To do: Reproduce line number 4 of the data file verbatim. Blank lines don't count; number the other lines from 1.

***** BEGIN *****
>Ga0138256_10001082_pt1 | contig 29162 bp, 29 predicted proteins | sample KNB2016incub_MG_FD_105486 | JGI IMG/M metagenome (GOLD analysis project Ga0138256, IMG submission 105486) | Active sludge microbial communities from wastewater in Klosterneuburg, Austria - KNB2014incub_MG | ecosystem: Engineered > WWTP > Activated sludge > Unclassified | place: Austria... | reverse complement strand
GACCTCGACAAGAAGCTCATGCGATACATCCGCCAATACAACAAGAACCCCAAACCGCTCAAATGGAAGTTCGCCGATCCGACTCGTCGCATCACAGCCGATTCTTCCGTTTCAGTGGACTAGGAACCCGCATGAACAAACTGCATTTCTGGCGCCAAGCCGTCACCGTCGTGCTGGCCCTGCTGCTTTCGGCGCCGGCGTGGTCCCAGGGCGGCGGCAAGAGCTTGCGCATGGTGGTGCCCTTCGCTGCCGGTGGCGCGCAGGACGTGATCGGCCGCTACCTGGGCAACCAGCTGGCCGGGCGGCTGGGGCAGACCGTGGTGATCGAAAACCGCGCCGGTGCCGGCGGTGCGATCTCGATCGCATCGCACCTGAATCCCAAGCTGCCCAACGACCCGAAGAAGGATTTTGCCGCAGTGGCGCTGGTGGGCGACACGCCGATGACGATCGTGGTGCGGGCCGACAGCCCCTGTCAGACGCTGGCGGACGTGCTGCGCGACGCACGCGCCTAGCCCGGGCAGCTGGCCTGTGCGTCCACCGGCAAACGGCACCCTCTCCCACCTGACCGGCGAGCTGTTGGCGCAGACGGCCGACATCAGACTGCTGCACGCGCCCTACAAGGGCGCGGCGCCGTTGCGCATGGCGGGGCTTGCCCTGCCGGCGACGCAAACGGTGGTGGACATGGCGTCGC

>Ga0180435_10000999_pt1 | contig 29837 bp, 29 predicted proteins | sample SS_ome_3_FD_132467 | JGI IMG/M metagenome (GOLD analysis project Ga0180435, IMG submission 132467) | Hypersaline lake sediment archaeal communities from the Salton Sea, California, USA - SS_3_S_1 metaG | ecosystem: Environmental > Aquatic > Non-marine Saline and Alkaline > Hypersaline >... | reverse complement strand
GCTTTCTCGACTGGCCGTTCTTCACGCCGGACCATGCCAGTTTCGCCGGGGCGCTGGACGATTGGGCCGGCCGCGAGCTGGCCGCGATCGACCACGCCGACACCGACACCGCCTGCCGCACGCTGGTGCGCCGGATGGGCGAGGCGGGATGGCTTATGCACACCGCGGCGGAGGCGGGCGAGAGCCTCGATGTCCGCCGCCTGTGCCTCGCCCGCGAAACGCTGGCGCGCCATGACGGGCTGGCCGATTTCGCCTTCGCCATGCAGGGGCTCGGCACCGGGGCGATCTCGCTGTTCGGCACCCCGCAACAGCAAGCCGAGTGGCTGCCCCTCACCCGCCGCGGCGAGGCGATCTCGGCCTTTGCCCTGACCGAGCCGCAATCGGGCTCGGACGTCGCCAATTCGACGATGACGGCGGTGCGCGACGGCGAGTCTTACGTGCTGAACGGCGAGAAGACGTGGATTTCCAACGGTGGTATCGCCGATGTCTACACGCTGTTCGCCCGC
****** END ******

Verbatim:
GCTTTCTCGACTGGCCGTTCTTCACGCCGGACCATGCCAGTTTCGCCGGGGCGCTGGACGATTGGGCCGGCCGCGAGCTGGCCGCGATCGACCACGCCGACACCGACACCGCCTGCCGCACGCTGGTGCGCCGGATGGGCGAGGCGGGATGGCTTATGCACACCGCGGCGGAGGCGGGCGAGAGCCTCGATGTCCGCCGCCTGTGCCTCGCCCGCGAAACGCTGGCGCGCCATGACGGGCTGGCCGATTTCGCCTTCGCCATGCAGGGGCTCGGCACCGGGGCGATCTCGCTGTTCGGCACCCCGCAACAGCAAGCCGAGTGGCTGCCCCTCACCCGCCGCGGCGAGGCGATCTCGGCCTTTGCCCTGACCGAGCCGCAATCGGGCTCGGACGTCGCCAATTCGACGATGACGGCGGTGCGCGACGGCGAGTCTTACGTGCTGAACGGCGAGAAGACGTGGATTTCCAACGGTGGTATCGCCGATGTCTACACGCTGTTCGCCCGC